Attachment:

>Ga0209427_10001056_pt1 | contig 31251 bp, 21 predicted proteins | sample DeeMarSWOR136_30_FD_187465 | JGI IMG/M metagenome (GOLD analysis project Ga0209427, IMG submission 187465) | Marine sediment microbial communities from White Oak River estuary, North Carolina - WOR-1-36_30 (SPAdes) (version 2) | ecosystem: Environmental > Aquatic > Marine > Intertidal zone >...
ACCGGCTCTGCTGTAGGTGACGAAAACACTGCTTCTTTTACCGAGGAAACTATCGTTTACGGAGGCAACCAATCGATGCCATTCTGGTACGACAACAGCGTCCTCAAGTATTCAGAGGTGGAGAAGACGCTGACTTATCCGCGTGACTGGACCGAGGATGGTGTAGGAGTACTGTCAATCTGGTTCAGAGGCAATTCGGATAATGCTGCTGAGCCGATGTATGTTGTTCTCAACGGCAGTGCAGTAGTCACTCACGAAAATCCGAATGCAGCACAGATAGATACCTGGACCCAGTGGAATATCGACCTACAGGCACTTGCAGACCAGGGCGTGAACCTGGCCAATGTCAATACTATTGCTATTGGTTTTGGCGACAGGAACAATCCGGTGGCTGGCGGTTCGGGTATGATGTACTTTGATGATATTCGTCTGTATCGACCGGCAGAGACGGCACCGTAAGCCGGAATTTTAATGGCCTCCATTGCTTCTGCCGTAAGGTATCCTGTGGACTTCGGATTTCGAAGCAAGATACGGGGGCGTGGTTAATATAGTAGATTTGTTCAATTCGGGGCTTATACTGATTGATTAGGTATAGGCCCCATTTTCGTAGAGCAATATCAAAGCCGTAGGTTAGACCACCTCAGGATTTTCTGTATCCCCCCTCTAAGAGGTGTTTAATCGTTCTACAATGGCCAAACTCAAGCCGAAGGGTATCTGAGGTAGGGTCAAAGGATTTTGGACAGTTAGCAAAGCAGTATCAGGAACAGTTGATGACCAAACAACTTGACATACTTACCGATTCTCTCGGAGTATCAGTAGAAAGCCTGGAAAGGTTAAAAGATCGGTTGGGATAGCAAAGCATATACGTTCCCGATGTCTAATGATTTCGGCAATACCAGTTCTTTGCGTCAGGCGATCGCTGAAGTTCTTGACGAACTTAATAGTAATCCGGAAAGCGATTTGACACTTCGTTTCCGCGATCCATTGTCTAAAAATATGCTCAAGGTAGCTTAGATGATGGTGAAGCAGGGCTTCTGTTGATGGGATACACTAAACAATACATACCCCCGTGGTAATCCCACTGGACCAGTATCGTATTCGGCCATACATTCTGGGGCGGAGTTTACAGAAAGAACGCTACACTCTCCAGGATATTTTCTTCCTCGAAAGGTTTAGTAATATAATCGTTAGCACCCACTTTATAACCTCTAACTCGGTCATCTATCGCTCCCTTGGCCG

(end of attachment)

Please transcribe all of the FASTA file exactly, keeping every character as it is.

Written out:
>Ga0209427_10001056_pt1 | contig 31251 bp, 21 predicted proteins | sample DeeMarSWOR136_30_FD_187465 | JGI IMG/M metagenome (GOLD analysis project Ga0209427, IMG submission 187465) | Marine sediment microbial communities from White Oak River estuary, North Carolina - WOR-1-36_30 (SPAdes) (version 2) | ecosystem: Environmental > Aquatic > Marine > Intertidal zone >...
ACCGGCTCTGCTGTAGGTGACGAAAACACTGCTTCTTTTACCGAGGAAACTATCGTTTACGGAGGCAACCAATCGATGCCATTCTGGTACGACAACAGCGTCCTCAAGTATTCAGAGGTGGAGAAGACGCTGACTTATCCGCGTGACTGGACCGAGGATGGTGTAGGAGTACTGTCAATCTGGTTCAGAGGCAATTCGGATAATGCTGCTGAGCCGATGTATGTTGTTCTCAACGGCAGTGCAGTAGTCACTCACGAAAATCCGAATGCAGCACAGATAGATACCTGGACCCAGTGGAATATCGACCTACAGGCACTTGCAGACCAGGGCGTGAACCTGGCCAATGTCAATACTATTGCTATTGGTTTTGGCGACAGGAACAATCCGGTGGCTGGCGGTTCGGGTATGATGTACTTTGATGATATTCGTCTGTATCGACCGGCAGAGACGGCACCGTAAGCCGGAATTTTAATGGCCTCCATTGCTTCTGCCGTAAGGTATCCTGTGGACTTCGGATTTCGAAGCAAGATACGGGGGCGTGGTTAATATAGTAGATTTGTTCAATTCGGGGCTTATACTGATTGATTAGGTATAGGCCCCATTTTCGTAGAGCAATATCAAAGCCGTAGGTTAGACCACCTCAGGATTTTCTGTATCCCCCCTCTAAGAGGTGTTTAATCGTTCTACAATGGCCAAACTCAAGCCGAAGGGTATCTGAGGTAGGGTCAAAGGATTTTGGACAGTTAGCAAAGCAGTATCAGGAACAGTTGATGACCAAACAACTTGACATACTTACCGATTCTCTCGGAGTATCAGTAGAAAGCCTGGAAAGGTTAAAAGATCGGTTGGGATAGCAAAGCATATACGTTCCCGATGTCTAATGATTTCGGCAATACCAGTTCTTTGCGTCAGGCGATCGCTGAAGTTCTTGACGAACTTAATAGTAATCCGGAAAGCGATTTGACACTTCGTTTCCGCGATCCATTGTCTAAAAATATGCTCAAGGTAGCTTAGATGATGGTGAAGCAGGGCTTCTGTTGATGGGATACACTAAACAATACATACCCCCGTGGTAATCCCACTGGACCAGTATCGTATTCGGCCATACATTCTGGGGCGGAGTTTACAGAAAGAACGCTACACTCTCCAGGATATTTTCTTCCTCGAAAGGTTTAGTAATATAATCGTTAGCACCCACTTTATAACCTCTAACTCGGTCATCTATCGCTCCCTTGGCCG